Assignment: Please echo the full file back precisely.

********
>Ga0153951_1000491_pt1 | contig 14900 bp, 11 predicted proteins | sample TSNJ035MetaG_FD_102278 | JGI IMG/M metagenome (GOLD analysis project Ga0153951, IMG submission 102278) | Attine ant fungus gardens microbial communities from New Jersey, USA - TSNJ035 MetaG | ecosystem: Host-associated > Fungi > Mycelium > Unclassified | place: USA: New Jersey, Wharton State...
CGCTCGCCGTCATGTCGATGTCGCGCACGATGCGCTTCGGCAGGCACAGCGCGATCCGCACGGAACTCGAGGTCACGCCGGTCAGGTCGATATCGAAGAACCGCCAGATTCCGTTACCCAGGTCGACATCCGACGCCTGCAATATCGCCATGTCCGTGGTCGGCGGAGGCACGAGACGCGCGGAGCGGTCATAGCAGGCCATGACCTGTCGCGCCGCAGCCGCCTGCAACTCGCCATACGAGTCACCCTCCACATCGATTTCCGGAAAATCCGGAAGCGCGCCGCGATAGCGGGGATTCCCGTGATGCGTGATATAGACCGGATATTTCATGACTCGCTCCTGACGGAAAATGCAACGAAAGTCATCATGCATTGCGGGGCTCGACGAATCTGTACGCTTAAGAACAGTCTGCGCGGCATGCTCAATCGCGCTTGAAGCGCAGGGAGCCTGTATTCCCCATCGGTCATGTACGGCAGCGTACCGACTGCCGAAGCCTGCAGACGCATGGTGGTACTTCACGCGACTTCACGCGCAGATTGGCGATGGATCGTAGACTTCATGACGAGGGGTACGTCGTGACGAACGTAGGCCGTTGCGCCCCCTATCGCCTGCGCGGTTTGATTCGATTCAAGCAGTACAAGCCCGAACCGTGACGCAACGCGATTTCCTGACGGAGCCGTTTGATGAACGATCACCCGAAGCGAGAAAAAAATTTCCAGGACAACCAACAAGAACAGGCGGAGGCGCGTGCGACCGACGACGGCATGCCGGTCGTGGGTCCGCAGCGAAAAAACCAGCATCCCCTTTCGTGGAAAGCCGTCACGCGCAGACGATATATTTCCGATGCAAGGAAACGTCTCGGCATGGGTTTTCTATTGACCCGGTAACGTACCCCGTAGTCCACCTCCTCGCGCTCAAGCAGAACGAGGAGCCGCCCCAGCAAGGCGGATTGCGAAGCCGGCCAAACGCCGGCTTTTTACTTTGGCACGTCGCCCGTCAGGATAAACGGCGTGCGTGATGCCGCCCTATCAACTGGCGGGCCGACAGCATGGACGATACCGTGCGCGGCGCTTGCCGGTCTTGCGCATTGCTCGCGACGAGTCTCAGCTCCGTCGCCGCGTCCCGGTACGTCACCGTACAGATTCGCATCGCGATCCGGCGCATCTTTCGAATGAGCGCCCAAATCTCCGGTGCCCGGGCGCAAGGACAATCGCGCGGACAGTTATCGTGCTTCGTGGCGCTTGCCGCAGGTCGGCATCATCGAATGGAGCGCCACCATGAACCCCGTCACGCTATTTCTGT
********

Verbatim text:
>Ga0153951_1000491_pt1 | contig 14900 bp, 11 predicted proteins | sample TSNJ035MetaG_FD_102278 | JGI IMG/M metagenome (GOLD analysis project Ga0153951, IMG submission 102278) | Attine ant fungus gardens microbial communities from New Jersey, USA - TSNJ035 MetaG | ecosystem: Host-associated > Fungi > Mycelium > Unclassified | place: USA: New Jersey, Wharton State...
CGCTCGCCGTCATGTCGATGTCGCGCACGATGCGCTTCGGCAGGCACAGCGCGATCCGCACGGAACTCGAGGTCACGCCGGTCAGGTCGATATCGAAGAACCGCCAGATTCCGTTACCCAGGTCGACATCCGACGCCTGCAATATCGCCATGTCCGTGGTCGGCGGAGGCACGAGACGCGCGGAGCGGTCATAGCAGGCCATGACCTGTCGCGCCGCAGCCGCCTGCAACTCGCCATACGAGTCACCCTCCACATCGATTTCCGGAAAATCCGGAAGCGCGCCGCGATAGCGGGGATTCCCGTGATGCGTGATATAGACCGGATATTTCATGACTCGCTCCTGACGGAAAATGCAACGAAAGTCATCATGCATTGCGGGGCTCGACGAATCTGTACGCTTAAGAACAGTCTGCGCGGCATGCTCAATCGCGCTTGAAGCGCAGGGAGCCTGTATTCCCCATCGGTCATGTACGGCAGCGTACCGACTGCCGAAGCCTGCAGACGCATGGTGGTACTTCACGCGACTTCACGCGCAGATTGGCGATGGATCGTAGACTTCATGACGAGGGGTACGTCGTGACGAACGTAGGCCGTTGCGCCCCCTATCGCCTGCGCGGTTTGATTCGATTCAAGCAGTACAAGCCCGAACCGTGACGCAACGCGATTTCCTGACGGAGCCGTTTGATGAACGATCACCCGAAGCGAGAAAAAAATTTCCAGGACAACCAACAAGAACAGGCGGAGGCGCGTGCGACCGACGACGGCATGCCGGTCGTGGGTCCGCAGCGAAAAAACCAGCATCCCCTTTCGTGGAAAGCCGTCACGCGCAGACGATATATTTCCGATGCAAGGAAACGTCTCGGCATGGGTTTTCTATTGACCCGGTAACGTACCCCGTAGTCCACCTCCTCGCGCTCAAGCAGAACGAGGAGCCGCCCCAGCAAGGCGGATTGCGAAGCCGGCCAAACGCCGGCTTTTTACTTTGGCACGTCGCCCGTCAGGATAAACGGCGTGCGTGATGCCGCCCTATCAACTGGCGGGCCGACAGCATGGACGATACCGTGCGCGGCGCTTGCCGGTCTTGCGCATTGCTCGCGACGAGTCTCAGCTCCGTCGCCGCGTCCCGGTACGTCACCGTACAGATTCGCATCGCGATCCGGCGCATCTTTCGAATGAGCGCCCAAATCTCCGGTGCCCGGGCGCAAGGACAATCGCGCGGACAGTTATCGTGCTTCGTGGCGCTTGCCGCAGGTCGGCATCATCGAATGGAGCGCCACCATGAACCCCGTCACGCTATTTCTGT